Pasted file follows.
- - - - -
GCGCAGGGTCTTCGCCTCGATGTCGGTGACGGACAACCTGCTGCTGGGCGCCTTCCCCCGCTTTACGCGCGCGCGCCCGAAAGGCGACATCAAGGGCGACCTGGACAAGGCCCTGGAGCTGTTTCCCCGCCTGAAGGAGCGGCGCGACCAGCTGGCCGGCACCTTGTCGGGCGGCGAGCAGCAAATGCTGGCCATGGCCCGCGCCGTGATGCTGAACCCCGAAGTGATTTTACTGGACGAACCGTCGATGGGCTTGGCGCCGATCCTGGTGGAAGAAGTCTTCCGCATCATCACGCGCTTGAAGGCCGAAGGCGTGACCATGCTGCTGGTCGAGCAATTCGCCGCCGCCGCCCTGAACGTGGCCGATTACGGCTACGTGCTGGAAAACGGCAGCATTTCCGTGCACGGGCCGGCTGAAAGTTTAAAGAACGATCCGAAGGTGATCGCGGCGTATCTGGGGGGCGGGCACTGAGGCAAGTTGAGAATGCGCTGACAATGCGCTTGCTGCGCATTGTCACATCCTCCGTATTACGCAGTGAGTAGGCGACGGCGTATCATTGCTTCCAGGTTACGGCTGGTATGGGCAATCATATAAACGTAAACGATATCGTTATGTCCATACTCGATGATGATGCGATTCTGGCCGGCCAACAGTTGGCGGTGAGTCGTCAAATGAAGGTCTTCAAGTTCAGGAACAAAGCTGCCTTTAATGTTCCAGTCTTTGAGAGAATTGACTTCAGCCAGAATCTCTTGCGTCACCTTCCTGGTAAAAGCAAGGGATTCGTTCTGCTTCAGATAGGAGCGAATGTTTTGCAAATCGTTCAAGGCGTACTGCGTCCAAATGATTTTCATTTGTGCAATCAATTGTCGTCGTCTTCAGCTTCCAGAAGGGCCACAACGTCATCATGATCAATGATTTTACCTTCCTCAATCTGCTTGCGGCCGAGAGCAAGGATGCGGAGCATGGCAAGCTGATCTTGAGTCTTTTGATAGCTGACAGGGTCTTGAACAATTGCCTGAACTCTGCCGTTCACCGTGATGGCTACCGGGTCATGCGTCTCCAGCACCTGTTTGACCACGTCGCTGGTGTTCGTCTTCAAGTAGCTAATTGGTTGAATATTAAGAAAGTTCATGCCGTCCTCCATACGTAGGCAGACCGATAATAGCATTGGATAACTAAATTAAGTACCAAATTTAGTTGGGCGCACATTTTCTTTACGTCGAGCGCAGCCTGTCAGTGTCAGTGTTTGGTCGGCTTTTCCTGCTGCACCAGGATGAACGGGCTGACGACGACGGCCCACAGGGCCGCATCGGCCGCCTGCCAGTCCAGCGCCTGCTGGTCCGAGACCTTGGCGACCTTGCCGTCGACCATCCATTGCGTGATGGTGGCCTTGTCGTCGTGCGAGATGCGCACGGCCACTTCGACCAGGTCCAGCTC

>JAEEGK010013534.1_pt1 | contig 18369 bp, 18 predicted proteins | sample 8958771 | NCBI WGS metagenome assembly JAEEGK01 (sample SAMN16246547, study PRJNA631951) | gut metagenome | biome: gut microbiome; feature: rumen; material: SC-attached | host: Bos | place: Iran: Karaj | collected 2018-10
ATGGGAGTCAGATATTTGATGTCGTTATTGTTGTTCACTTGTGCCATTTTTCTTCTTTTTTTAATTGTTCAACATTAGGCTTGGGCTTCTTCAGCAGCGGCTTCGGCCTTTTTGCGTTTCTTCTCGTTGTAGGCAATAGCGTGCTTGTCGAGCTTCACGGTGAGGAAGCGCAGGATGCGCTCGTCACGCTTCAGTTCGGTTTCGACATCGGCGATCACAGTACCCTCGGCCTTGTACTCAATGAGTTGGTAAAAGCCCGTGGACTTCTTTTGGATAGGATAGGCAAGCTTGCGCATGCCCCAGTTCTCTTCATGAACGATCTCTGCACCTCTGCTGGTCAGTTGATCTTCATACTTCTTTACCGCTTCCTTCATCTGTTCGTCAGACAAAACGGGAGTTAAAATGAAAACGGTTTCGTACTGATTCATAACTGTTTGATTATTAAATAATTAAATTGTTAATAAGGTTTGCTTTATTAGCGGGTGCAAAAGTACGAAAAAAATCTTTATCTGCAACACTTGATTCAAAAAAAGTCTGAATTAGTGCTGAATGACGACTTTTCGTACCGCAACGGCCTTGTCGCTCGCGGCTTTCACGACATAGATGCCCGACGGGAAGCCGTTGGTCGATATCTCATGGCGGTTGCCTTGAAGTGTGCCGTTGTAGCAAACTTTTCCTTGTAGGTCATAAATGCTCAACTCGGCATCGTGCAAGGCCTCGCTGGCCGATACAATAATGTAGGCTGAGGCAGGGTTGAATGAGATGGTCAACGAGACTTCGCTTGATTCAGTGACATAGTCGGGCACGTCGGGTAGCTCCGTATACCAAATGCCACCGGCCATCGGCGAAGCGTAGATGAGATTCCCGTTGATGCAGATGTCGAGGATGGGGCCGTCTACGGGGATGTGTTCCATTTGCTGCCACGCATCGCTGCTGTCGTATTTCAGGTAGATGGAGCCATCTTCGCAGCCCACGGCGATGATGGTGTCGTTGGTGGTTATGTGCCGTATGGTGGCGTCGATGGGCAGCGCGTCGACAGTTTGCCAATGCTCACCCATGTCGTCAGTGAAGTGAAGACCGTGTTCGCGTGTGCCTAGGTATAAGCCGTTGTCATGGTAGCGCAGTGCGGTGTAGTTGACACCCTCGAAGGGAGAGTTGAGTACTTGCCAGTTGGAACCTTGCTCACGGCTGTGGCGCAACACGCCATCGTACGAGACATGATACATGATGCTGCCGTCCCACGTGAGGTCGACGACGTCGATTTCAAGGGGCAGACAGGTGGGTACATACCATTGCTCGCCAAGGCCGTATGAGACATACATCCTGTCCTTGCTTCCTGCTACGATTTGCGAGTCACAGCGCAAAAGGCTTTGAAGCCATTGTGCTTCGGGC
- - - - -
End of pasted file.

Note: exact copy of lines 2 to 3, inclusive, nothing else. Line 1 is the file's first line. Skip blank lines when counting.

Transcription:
>JAEEGK010013534.1_pt1 | contig 18369 bp, 18 predicted proteins | sample 8958771 | NCBI WGS metagenome assembly JAEEGK01 (sample SAMN16246547, study PRJNA631951) | gut metagenome | biome: gut microbiome; feature: rumen; material: SC-attached | host: Bos | place: Iran: Karaj | collected 2018-10
ATGGGAGTCAGATATTTGATGTCGTTATTGTTGTTCACTTGTGCCATTTTTCTTCTTTTTTTAATTGTTCAACATTAGGCTTGGGCTTCTTCAGCAGCGGCTTCGGCCTTTTTGCGTTTCTTCTCGTTGTAGGCAATAGCGTGCTTGTCGAGCTTCACGGTGAGGAAGCGCAGGATGCGCTCGTCACGCTTCAGTTCGGTTTCGACATCGGCGATCACAGTACCCTCGGCCTTGTACTCAATGAGTTGGTAAAAGCCCGTGGACTTCTTTTGGATAGGATAGGCAAGCTTGCGCATGCCCCAGTTCTCTTCATGAACGATCTCTGCACCTCTGCTGGTCAGTTGATCTTCATACTTCTTTACCGCTTCCTTCATCTGTTCGTCAGACAAAACGGGAGTTAAAATGAAAACGGTTTCGTACTGATTCATAACTGTTTGATTATTAAATAATTAAATTGTTAATAAGGTTTGCTTTATTAGCGGGTGCAAAAGTACGAAAAAAATCTTTATCTGCAACACTTGATTCAAAAAAAGTCTGAATTAGTGCTGAATGACGACTTTTCGTACCGCAACGGCCTTGTCGCTCGCGGCTTTCACGACATAGATGCCCGACGGGAAGCCGTTGGTCGATATCTCATGGCGGTTGCCTTGAAGTGTGCCGTTGTAGCAAACTTTTCCTTGTAGGTCATAAATGCTCAACTCGGCATCGTGCAAGGCCTCGCTGGCCGATACAATAATGTAGGCTGAGGCAGGGTTGAATGAGATGGTCAACGAGACTTCGCTTGATTCAGTGACATAGTCGGGCACGTCGGGTAGCTCCGTATACCAAATGCCACCGGCCATCGGCGAAGCGTAGATGAGATTCCCGTTGATGCAGATGTCGAGGATGGGGCCGTCTACGGGGATGTGTTCCATTTGCTGCCACGCATCGCTGCTGTCGTATTTCAGGTAGATGGAGCCATCTTCGCAGCCCACGGCGATGATGGTGTCGTTGGTGGTTATGTGCCGTATGGTGGCGTCGATGGGCAGCGCGTCGACAGTTTGCCAATGCTCACCCATGTCGTCAGTGAAGTGAAGACCGTGTTCGCGTGTGCCTAGGTATAAGCCGTTGTCATGGTAGCGCAGTGCGGTGTAGTTGACACCCTCGAAGGGAGAGTTGAGTACTTGCCAGTTGGAACCTTGCTCACGGCTGTGGCGCAACACGCCATCGTACGAGACATGATACATGATGCTGCCGTCCCACGTGAGGTCGACGACGTCGATTTCAAGGGGCAGACAGGTGGGTACATACCATTGCTCGCCAAGGCCGTATGAGACATACATCCTGTCCTTGCTTCCTGCTACGATTTGCGAGTCACAGCGCAAAAGGCTTTGAAGCCATTGTGCTTCGGGC